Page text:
This week I finally finished a long-awaited project. For many years I wanted a Twenties kimono robe for summer wear. It’s called a kimono robe because it uses kimono sleeves, which means the sleeves are cut as part of the garment’s front and back. This robe is in no way an actual Japanese kimono. It is a Twenties kimono robe creation through and through.
As I paged through a 1924 magazine the other day, I saw an article I’d seen many times before. Every time, I admit, I longed to make one of these for myself. The article itself said “The instructions require no pattern, and the time for making is of no consequence, two hours proving ample.”
“The instructions require no pattern, and the time for making is of no consequence, two hours proving ample.”Inspiration, 1924
Whether you call it a negligee, a peignoir, a kimono, or a robe, this creation ended up quite satisfactory. It definitely took more than two hours to put together, so set aside at least four hours if you want to wear it tonight.
One of the nicest additions to this simple piece of clothing is the deep tuck that goes over the shoulders and down to the hip in back. It helps to shape the negligee a bit. Darts over the front hips help with that as well.
This is how the finished Twenties kimono robe looks in my size.
What you will need
To make your own, you will need:
- Two lengths of 45″ or 60″ fabric. A length here equals the distance from the base of your neck to your ankles or the base of your neck to the floor. Three yards total should be about right.
- 4-5 yards of 1 – 1.5 inch satin ribbon for belt tie
- Sewing machine or needle
- Pencil or chalk to mark your fabric (without a pattern, you need a way to mark cutting lines)
- Ruler/ dressmaking ruler/ tape measure and straight edge — something to measure with. I use my trusty Picken Square for pattern drafting. (Link goes to Lacis, who reproduced the Picken Square in the late 1990s and still has some.) Anything that will help you draw straight lines will work.
If you wear a size small, medium, or large, 45 inch fabric should work fine. If you wear an XL, XXL or larger size, you will probably need 60-inch fabric. Basically, whatever your hip measure is (36”, 56”, etc.), that measure needs to be about 4-7 inches less than the width of your fabric in order to get a nice loose fitting robe. So if your hip measures 36 inches, 45 – 36 = 9 inches. 45 inches is plenty in width. If your hip measures 56 inches, 60 – 56 = 4. That will work too.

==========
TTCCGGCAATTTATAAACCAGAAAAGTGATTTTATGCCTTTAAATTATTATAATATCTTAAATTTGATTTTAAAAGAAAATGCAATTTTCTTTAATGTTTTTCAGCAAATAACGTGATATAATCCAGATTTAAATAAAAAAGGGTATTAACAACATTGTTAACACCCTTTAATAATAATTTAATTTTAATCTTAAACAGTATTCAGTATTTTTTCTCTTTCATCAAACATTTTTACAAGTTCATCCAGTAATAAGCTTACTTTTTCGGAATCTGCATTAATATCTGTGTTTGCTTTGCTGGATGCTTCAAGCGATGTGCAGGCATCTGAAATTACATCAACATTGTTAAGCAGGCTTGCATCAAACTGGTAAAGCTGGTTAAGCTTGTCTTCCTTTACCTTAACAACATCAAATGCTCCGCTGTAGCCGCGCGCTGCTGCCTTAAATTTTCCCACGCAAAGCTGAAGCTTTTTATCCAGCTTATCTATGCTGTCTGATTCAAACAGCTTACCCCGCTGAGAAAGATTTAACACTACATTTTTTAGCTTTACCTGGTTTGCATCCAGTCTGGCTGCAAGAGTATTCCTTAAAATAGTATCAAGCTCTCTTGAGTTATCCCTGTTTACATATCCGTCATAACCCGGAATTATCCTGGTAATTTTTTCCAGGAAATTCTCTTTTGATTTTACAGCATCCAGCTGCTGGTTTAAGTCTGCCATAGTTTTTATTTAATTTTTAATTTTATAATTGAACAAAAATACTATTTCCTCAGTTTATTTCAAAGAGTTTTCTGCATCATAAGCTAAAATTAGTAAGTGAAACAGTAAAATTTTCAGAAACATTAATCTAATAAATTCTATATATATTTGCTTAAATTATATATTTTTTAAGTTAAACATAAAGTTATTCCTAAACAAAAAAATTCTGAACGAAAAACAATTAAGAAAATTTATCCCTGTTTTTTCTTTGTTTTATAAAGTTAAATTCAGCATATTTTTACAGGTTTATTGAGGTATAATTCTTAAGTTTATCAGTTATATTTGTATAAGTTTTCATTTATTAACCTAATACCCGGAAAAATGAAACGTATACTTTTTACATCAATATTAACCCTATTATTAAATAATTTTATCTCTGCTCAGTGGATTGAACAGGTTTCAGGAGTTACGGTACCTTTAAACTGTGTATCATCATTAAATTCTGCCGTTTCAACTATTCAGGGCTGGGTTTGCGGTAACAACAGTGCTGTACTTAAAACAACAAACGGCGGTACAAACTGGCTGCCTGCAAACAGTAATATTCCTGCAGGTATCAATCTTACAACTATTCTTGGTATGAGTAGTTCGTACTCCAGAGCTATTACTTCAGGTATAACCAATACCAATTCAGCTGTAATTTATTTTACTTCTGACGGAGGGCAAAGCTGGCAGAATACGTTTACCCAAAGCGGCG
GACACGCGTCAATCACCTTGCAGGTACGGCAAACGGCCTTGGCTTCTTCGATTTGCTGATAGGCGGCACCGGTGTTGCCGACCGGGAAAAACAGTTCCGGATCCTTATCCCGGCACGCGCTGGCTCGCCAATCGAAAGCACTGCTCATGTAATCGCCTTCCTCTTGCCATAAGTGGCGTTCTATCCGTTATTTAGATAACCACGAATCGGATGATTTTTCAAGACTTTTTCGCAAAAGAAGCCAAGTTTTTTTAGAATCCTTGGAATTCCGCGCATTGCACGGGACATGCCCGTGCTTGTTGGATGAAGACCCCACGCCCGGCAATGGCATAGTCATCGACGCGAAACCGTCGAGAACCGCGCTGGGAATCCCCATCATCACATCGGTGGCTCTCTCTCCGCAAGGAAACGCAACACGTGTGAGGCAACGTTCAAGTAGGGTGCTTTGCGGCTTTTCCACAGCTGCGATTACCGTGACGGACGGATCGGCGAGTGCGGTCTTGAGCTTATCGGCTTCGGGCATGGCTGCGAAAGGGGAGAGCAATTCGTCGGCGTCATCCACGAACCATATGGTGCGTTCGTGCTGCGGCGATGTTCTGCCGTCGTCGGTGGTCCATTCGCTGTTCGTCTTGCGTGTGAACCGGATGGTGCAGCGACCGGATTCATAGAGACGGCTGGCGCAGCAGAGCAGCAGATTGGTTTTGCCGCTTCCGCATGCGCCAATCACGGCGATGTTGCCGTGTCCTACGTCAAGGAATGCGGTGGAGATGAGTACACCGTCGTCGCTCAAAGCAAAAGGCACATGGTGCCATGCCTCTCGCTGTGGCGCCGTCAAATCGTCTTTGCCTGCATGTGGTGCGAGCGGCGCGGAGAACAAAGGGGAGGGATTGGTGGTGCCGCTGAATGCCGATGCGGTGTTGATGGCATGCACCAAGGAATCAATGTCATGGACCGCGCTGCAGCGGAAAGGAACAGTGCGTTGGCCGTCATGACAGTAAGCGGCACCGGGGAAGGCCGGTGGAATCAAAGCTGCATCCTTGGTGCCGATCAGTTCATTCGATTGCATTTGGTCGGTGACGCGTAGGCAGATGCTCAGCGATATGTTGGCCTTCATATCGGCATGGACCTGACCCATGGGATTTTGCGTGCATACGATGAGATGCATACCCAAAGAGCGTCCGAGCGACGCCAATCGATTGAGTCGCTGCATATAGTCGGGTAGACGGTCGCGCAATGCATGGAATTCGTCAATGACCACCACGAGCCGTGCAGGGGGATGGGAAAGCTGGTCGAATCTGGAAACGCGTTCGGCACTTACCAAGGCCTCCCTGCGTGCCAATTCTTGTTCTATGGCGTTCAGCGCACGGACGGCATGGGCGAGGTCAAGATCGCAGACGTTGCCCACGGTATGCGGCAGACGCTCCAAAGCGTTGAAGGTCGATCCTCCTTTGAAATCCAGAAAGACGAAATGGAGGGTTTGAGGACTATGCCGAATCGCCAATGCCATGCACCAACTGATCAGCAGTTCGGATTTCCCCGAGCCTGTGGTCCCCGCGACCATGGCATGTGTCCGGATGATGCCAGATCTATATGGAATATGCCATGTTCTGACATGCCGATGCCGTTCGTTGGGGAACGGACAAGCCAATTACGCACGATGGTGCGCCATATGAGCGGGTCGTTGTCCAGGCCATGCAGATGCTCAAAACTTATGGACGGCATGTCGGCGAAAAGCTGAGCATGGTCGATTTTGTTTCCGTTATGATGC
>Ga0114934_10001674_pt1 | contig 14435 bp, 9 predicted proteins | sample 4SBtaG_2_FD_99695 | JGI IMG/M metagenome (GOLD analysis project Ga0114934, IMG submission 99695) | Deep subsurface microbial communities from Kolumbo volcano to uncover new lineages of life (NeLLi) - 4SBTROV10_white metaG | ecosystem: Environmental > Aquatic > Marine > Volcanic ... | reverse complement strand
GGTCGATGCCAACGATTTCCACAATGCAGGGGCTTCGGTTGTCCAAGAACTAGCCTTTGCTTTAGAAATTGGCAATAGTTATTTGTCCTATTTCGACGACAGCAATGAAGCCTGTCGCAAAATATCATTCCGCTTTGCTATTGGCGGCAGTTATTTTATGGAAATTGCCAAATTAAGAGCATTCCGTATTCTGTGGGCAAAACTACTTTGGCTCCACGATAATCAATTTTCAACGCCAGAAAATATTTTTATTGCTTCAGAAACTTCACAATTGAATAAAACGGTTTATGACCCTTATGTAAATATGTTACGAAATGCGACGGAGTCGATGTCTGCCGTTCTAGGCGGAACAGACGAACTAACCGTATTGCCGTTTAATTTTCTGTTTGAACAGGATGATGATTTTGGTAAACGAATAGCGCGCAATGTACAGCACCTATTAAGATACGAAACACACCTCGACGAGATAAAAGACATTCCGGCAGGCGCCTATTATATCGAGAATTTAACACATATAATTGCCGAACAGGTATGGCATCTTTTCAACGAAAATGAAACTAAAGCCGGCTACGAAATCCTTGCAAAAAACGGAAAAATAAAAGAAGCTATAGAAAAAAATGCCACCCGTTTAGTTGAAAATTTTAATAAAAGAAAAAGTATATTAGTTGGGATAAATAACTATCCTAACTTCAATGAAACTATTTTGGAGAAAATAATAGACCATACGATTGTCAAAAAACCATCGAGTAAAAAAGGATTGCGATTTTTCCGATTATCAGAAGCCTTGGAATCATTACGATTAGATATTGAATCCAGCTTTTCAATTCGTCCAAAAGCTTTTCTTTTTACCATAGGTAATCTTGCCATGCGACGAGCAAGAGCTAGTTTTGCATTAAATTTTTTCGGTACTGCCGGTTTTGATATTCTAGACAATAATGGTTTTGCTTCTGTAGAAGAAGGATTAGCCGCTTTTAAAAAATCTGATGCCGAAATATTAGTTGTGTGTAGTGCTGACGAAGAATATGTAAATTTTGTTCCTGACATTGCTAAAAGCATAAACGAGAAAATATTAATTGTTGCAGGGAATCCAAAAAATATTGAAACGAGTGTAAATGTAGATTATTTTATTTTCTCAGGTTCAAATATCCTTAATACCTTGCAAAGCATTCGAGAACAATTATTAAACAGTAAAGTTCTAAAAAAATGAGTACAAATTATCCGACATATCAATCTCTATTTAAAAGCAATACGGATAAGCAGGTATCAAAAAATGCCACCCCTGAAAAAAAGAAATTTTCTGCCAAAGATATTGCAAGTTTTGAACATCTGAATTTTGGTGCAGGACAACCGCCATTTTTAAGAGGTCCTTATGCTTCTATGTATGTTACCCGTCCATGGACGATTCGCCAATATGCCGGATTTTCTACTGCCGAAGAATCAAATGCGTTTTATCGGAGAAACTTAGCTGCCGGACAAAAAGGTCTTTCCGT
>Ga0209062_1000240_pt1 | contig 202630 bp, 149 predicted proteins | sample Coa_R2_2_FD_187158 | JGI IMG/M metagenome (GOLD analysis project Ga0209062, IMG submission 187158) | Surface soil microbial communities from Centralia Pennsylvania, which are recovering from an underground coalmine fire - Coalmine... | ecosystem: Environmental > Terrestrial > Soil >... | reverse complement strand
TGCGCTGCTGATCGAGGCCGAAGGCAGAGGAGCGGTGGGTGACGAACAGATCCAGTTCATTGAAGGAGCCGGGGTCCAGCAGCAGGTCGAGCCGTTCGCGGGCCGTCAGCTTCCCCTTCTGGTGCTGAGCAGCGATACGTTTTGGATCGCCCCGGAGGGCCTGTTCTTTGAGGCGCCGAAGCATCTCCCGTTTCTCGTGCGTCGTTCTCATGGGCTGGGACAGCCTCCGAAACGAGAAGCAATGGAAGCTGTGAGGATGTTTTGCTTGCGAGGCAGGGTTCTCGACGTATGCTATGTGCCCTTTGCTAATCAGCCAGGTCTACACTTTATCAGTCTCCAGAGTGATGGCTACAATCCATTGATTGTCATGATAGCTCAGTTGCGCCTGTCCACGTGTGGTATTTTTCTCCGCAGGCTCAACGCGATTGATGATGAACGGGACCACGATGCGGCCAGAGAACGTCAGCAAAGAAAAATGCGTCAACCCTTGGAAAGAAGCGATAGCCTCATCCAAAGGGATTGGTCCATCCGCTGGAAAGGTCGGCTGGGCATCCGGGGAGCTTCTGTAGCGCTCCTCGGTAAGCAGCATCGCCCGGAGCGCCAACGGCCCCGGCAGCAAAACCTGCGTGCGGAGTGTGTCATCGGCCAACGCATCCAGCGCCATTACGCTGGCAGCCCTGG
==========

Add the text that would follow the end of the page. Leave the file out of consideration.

Fabric type: You want a cotton or rayon or polyester that drapes nicely. Too stiff and it won’t hang like a kimono. Prewash your fabric to see how it will actually hang. I made mine from 60-inch wide mystery fabric. When I began I thought it was a cotton, but by the time the project was complete I am pretty sure it is a polyester. And I love it. It’s loose, comfortable, and was completely made from my stash.
Creating your kimono
Even though this robe uses no pattern, that doesn’t mean it uses no measurements. You will mark your lines right onto the fabric with your pencil or chalk (dressmaker’s chalk works great) and then cut along those lines.
First, fold your material lengthwise so you have the long selvedges together. It should be half the width of your fabric and the full three yards long.
Then fold that piece in half crosswise so that all the selvedges are together and it is half the length it was. Your fabric should now measure 1.5 yards in length on the table, and half the fabric width. It should look like this:
Place the fabric on the table with the long folds away from you, the selvedges closest to you, and the crosswise fold to your left. Now you are ready to measure and cut.
(If your fabric is slippery, pin the layers together here and there so that the fabric doesn’t move while you cut it.)
Ready to cut
Refer to the illustration above as you make the marks and cuts on your own fabric. The layout illustration shows all the letters for marking placement.
First read through all the instructions so you know what you are about to do, and then take it one step at a time.
- Slash the upper one of the two lengthwise folds from a to b for the full length front opening.
- Measure and cut down the crosswise fold at the left 2.5 inches from b to c.